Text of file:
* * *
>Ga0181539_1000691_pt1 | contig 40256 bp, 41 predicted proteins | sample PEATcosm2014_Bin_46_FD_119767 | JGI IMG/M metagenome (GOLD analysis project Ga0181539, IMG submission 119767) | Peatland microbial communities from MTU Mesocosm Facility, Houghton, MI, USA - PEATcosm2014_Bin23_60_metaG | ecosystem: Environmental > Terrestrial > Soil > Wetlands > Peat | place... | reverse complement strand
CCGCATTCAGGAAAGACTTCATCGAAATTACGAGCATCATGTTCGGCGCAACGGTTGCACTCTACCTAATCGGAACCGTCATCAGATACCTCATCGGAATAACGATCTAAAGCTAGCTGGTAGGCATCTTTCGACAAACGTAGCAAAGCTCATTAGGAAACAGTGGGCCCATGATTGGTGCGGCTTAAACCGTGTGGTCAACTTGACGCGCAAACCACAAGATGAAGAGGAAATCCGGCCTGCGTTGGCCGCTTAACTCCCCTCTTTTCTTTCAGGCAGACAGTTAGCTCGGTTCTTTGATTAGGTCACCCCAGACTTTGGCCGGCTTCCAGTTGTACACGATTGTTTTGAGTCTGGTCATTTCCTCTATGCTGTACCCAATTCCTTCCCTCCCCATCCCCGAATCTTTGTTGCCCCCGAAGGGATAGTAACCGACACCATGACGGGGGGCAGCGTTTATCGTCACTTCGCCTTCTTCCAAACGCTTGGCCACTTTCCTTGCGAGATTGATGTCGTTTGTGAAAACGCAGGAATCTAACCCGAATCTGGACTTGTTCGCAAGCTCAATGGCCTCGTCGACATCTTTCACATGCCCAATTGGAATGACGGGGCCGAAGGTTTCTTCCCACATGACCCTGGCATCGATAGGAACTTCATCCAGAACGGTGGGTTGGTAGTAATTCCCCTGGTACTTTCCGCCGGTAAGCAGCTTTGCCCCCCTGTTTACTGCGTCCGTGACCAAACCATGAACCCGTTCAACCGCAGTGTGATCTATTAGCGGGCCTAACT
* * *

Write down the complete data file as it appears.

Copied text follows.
>Ga0181539_1000691_pt1 | contig 40256 bp, 41 predicted proteins | sample PEATcosm2014_Bin_46_FD_119767 | JGI IMG/M metagenome (GOLD analysis project Ga0181539, IMG submission 119767) | Peatland microbial communities from MTU Mesocosm Facility, Houghton, MI, USA - PEATcosm2014_Bin23_60_metaG | ecosystem: Environmental > Terrestrial > Soil > Wetlands > Peat | place... | reverse complement strand
CCGCATTCAGGAAAGACTTCATCGAAATTACGAGCATCATGTTCGGCGCAACGGTTGCACTCTACCTAATCGGAACCGTCATCAGATACCTCATCGGAATAACGATCTAAAGCTAGCTGGTAGGCATCTTTCGACAAACGTAGCAAAGCTCATTAGGAAACAGTGGGCCCATGATTGGTGCGGCTTAAACCGTGTGGTCAACTTGACGCGCAAACCACAAGATGAAGAGGAAATCCGGCCTGCGTTGGCCGCTTAACTCCCCTCTTTTCTTTCAGGCAGACAGTTAGCTCGGTTCTTTGATTAGGTCACCCCAGACTTTGGCCGGCTTCCAGTTGTACACGATTGTTTTGAGTCTGGTCATTTCCTCTATGCTGTACCCAATTCCTTCCCTCCCCATCCCCGAATCTTTGTTGCCCCCGAAGGGATAGTAACCGACACCATGACGGGGGGCAGCGTTTATCGTCACTTCGCCTTCTTCCAAACGCTTGGCCACTTTCCTTGCGAGATTGATGTCGTTTGTGAAAACGCAGGAATCTAACCCGAATCTGGACTTGTTCGCAAGCTCAATGGCCTCGTCGACATCTTTCACATGCCCAATTGGAATGACGGGGCCGAAGGTTTCTTCCCACATGACCCTGGCATCGATAGGAACTTCATCCAGAACGGTGGGTTGGTAGTAATTCCCCTGGTACTTTCCGCCGGTAAGCAGCTTTGCCCCCCTGTTTACTGCGTCCGTGACCAAACCATGAACCCGTTCAACCGCAGTGTGATCTATTAGCGGGCCTAACT